Two Plus Two Older Archives  

Go Back   Two Plus Two Older Archives > Other Topics > The Stock Market

Reply
 
Thread Tools Display Modes
  #1  
Old 12-23-2004, 03:28 PM
CardMinger CardMinger is offline
Member
 
Join Date: Nov 2004
Posts: 61
Default What to do with some extra money?

Hello,

I have built up a decent size bankroll of around 20k by playing poker and doing a little bit of stock trading etc. I am wanting to get into the market a little more heavily and was just hoping to get the opinions of some of the experts around here. I have read the thread on books and ordered a few of those to start. I also guess I should mention that I am 21 years old so its not like this money is critical to my retirement / family or anything right now.

I guess my question just comes down to:

How can I put my 20k of (pretty much) disposable money to work for me the best...and if that method is in the stock market what are some other starting points to consider besides this forum and the books I just ordered?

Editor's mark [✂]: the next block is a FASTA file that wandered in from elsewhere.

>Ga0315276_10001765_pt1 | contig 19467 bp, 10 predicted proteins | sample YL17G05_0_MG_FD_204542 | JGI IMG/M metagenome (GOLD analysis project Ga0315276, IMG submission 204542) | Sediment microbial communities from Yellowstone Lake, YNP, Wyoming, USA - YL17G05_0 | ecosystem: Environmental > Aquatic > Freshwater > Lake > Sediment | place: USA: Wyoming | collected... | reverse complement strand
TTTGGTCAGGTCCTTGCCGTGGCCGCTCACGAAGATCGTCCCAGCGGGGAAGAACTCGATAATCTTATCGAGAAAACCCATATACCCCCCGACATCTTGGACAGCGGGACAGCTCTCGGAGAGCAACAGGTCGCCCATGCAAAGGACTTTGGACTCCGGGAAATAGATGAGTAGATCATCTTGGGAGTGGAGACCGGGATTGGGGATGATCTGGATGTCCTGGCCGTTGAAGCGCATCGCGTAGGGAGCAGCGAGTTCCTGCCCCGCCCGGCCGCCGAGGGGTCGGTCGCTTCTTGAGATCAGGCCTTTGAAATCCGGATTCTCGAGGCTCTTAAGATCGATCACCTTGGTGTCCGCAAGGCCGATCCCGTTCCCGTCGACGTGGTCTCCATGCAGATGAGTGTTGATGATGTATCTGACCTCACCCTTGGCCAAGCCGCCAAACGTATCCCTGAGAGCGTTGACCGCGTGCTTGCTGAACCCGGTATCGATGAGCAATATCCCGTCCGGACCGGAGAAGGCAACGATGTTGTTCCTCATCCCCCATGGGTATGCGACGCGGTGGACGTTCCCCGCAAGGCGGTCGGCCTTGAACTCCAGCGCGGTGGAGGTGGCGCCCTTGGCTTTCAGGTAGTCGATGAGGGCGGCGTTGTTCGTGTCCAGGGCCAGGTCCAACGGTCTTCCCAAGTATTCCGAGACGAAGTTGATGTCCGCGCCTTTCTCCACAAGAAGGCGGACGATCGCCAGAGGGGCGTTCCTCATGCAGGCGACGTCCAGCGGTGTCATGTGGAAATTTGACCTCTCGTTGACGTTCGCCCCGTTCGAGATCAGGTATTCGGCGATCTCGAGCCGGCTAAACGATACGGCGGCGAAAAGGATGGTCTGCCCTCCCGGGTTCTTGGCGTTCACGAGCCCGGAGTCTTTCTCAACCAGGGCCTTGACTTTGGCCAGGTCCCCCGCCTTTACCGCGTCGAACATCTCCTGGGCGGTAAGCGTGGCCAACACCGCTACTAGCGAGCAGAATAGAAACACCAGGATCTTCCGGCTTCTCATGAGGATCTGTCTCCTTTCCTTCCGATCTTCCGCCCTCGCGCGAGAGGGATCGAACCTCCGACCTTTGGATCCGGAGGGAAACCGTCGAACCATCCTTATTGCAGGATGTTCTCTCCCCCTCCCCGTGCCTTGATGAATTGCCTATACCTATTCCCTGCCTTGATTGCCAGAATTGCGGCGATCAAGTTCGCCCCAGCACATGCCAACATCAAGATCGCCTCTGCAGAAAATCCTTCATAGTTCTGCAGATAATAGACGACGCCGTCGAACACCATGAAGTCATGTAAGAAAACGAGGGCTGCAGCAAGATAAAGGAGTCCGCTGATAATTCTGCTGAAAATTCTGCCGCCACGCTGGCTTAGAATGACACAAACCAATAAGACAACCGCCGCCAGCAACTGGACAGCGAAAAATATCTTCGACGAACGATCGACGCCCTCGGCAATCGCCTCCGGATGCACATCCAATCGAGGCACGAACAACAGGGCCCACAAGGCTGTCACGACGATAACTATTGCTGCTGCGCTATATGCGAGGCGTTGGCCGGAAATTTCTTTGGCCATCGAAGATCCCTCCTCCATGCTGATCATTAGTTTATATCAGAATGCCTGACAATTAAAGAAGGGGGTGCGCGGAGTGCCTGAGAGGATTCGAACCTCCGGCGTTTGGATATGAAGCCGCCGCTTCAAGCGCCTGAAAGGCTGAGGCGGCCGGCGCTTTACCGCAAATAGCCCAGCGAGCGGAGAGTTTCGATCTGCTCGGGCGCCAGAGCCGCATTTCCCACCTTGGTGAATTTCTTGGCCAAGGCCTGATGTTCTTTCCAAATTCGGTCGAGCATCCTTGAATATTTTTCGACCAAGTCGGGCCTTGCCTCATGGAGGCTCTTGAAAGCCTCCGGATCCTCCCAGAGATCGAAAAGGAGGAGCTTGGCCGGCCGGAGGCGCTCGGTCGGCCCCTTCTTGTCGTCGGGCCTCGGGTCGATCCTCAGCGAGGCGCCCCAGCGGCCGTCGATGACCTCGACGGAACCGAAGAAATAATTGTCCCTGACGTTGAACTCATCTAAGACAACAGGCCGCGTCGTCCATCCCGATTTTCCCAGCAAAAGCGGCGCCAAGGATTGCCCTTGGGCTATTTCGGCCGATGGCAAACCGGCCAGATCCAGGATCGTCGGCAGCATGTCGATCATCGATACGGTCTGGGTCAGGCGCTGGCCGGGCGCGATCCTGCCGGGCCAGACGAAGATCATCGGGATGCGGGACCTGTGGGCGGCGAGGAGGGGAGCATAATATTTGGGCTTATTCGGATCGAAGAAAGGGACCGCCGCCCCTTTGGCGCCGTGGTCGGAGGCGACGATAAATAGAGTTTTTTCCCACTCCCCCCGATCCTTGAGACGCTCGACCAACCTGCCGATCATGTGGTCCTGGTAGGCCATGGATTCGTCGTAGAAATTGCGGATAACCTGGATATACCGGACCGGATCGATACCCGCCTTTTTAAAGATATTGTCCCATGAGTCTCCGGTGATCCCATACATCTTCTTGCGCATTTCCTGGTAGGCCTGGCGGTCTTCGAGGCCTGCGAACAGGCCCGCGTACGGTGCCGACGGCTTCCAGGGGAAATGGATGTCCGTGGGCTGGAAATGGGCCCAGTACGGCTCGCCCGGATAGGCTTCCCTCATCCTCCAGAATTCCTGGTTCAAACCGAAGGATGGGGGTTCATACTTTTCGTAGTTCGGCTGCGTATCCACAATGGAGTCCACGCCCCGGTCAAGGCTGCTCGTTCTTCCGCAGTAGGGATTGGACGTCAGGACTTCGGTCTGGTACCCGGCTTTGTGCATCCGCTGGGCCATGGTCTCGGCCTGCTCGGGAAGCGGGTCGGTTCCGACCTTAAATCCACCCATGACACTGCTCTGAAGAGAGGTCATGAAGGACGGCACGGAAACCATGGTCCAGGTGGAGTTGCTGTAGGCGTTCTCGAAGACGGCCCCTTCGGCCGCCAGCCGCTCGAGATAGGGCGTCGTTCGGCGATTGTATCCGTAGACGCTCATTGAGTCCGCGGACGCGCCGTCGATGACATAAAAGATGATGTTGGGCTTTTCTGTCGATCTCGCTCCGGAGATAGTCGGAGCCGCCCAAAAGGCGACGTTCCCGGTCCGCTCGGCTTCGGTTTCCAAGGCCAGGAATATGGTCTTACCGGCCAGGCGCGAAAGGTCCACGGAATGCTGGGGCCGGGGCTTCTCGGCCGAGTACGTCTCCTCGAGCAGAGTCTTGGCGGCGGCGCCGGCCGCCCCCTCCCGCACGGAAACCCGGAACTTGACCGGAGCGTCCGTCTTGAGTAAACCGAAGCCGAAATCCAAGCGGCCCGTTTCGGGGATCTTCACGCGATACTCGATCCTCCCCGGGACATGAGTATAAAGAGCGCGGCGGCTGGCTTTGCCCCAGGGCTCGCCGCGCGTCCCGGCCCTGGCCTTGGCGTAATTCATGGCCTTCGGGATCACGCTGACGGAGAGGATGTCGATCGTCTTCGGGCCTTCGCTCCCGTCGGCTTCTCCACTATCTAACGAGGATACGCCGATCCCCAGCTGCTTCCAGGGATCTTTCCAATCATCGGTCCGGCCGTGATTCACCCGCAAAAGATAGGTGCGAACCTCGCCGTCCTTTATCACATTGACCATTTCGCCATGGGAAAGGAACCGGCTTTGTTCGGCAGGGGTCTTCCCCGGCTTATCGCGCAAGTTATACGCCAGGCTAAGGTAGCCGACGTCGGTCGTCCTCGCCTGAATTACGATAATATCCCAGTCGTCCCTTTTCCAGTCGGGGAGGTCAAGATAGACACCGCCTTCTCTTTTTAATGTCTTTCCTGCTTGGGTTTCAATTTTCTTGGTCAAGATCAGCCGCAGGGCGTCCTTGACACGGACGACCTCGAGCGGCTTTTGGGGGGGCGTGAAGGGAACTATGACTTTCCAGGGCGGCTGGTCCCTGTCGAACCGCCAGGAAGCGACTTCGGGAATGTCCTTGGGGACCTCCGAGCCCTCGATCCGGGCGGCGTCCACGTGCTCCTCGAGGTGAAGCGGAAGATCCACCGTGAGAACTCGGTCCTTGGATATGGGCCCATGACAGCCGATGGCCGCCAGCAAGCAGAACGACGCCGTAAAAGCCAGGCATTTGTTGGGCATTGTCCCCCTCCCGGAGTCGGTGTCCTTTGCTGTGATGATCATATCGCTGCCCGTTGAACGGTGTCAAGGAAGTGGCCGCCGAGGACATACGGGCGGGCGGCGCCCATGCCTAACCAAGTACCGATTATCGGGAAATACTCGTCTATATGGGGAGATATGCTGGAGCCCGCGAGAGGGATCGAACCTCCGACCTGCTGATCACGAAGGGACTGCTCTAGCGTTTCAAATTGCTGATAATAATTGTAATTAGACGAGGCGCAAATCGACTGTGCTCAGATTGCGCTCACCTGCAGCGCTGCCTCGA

I know this is quite an open ended question and being new to all of this I may have left out some very important information that you all need so please feel free to ask, comment or criticize.

Thanks a lot for your time and for reading this post!
CardMinger
Reply With Quote
  #2  
Old 12-23-2004, 07:17 PM
RollaJ RollaJ is offline
Senior Member
 
Join Date: Nov 2002
Location: Brooklyn
Posts: 1,695
Default Re: What to do with some extra money?

you sure you want to take ur hard earned money and gamble it away? [img]/images/graemlins/smile.gif[/img]
Reply With Quote
  #3  
Old 12-24-2004, 12:35 AM
squiffy squiffy is offline
Senior Member
 
Join Date: Sep 2003
Posts: 816
Default Re: What to do with some extra money?

I think there are three main ways of making money --realistically, aside from your day job.

First, real estate.
Second, stocks.
Third, a business idea.